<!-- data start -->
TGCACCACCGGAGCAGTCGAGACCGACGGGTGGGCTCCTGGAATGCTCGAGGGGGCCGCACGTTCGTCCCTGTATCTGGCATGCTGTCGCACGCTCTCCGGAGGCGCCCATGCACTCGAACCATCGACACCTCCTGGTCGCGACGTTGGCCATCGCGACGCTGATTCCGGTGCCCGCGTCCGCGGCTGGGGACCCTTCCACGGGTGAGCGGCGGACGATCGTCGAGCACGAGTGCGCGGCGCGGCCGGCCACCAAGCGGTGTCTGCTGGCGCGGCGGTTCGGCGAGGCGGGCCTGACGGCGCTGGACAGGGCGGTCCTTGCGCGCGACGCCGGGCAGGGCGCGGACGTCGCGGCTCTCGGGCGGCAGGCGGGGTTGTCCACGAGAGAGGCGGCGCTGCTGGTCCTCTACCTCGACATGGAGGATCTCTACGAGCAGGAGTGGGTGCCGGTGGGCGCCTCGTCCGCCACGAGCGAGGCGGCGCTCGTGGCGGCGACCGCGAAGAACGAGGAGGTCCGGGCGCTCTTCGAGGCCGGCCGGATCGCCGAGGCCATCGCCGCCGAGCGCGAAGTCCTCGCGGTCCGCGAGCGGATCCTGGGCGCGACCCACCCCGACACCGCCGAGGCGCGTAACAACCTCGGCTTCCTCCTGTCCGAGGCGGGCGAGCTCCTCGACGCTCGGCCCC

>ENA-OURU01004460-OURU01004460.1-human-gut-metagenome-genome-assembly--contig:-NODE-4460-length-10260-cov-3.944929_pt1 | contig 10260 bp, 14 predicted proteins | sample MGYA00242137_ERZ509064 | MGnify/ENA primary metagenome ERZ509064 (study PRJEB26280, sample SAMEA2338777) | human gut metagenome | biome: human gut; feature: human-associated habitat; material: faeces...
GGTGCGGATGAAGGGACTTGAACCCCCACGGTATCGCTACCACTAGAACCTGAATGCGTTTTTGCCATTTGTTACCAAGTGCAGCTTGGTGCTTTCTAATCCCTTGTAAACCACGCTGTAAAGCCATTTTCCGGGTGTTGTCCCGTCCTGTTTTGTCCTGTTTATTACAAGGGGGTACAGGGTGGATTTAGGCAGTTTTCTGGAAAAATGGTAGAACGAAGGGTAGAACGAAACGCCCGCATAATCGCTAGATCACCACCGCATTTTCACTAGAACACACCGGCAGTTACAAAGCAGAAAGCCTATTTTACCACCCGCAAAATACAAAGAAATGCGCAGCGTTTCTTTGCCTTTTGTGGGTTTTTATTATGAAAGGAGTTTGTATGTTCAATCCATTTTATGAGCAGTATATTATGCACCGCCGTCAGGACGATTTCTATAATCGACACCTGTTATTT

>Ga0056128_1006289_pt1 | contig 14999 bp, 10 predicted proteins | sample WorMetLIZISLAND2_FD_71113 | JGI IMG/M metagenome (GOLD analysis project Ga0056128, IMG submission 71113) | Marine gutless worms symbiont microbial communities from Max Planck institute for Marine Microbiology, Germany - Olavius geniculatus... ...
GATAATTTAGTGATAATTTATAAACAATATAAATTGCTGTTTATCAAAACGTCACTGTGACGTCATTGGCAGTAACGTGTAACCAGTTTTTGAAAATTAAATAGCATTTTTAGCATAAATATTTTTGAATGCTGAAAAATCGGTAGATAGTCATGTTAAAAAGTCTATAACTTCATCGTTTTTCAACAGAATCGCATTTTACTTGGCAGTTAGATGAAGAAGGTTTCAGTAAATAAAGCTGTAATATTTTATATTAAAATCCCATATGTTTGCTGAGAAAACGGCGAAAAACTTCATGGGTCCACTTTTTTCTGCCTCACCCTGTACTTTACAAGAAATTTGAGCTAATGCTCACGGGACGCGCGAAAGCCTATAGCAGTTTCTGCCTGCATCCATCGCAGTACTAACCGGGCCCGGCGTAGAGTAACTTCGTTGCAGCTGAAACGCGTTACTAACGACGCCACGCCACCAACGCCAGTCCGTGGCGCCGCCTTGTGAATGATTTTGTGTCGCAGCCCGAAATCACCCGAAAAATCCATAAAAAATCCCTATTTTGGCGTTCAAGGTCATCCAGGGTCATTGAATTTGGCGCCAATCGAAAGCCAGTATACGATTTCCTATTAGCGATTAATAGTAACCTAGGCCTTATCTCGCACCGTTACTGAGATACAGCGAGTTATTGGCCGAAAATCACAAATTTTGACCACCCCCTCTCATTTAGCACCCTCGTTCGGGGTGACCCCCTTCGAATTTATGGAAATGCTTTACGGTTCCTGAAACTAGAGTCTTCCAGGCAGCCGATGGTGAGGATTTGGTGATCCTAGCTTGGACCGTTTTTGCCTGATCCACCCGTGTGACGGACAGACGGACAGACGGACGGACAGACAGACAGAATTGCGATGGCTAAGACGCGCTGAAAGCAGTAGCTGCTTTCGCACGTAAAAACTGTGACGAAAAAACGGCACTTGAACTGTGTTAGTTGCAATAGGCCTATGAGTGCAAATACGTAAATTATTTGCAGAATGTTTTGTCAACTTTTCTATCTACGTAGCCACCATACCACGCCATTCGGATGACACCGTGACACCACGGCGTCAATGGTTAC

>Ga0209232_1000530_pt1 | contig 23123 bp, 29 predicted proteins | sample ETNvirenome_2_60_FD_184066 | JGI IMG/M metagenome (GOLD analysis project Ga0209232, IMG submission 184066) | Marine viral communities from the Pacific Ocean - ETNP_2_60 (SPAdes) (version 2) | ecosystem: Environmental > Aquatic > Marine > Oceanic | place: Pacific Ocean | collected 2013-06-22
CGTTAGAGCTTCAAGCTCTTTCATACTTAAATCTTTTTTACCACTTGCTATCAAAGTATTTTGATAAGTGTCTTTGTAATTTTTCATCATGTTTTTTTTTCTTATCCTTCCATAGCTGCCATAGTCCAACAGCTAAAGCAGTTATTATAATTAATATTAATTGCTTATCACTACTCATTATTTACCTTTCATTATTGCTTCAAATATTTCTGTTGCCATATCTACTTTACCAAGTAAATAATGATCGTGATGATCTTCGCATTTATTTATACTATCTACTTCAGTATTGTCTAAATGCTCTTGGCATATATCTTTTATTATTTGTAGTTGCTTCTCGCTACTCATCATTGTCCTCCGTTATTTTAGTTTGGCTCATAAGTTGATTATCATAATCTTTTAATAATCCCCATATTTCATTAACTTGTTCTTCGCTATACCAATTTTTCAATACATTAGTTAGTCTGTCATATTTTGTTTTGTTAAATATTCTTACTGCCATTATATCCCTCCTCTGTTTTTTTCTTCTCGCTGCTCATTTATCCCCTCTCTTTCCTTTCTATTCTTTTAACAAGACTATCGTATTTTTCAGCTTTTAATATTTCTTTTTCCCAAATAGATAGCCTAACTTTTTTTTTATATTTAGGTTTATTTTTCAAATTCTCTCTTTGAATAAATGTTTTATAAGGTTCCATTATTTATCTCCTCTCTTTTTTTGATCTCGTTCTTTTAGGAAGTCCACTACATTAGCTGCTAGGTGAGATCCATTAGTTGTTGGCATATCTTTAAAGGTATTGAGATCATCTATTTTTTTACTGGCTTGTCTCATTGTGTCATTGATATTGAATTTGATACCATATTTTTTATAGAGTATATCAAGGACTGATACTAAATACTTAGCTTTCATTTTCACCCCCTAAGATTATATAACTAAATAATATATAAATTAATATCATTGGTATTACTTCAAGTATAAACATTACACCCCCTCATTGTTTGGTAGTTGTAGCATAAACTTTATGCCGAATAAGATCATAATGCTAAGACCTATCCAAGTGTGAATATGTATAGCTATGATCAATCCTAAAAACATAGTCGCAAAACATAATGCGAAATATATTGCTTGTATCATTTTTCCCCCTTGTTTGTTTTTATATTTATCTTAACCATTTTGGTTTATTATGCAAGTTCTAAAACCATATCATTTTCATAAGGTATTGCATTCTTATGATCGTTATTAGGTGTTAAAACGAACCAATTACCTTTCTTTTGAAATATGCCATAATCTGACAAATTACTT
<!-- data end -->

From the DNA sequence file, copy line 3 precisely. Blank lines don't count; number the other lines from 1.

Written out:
GGTGCGGATGAAGGGACTTGAACCCCCACGGTATCGCTACCACTAGAACCTGAATGCGTTTTTGCCATTTGTTACCAAGTGCAGCTTGGTGCTTTCTAATCCCTTGTAAACCACGCTGTAAAGCCATTTTCCGGGTGTTGTCCCGTCCTGTTTTGTCCTGTTTATTACAAGGGGGTACAGGGTGGATTTAGGCAGTTTTCTGGAAAAATGGTAGAACGAAGGGTAGAACGAAACGCCCGCATAATCGCTAGATCACCACCGCATTTTCACTAGAACACACCGGCAGTTACAAAGCAGAAAGCCTATTTTACCACCCGCAAAATACAAAGAAATGCGCAGCGTTTCTTTGCCTTTTGTGGGTTTTTATTATGAAAGGAGTTTGTATGTTCAATCCATTTTATGAGCAGTATATTATGCACCGCCGTCAGGACGATTTCTATAATCGACACCTGTTATTT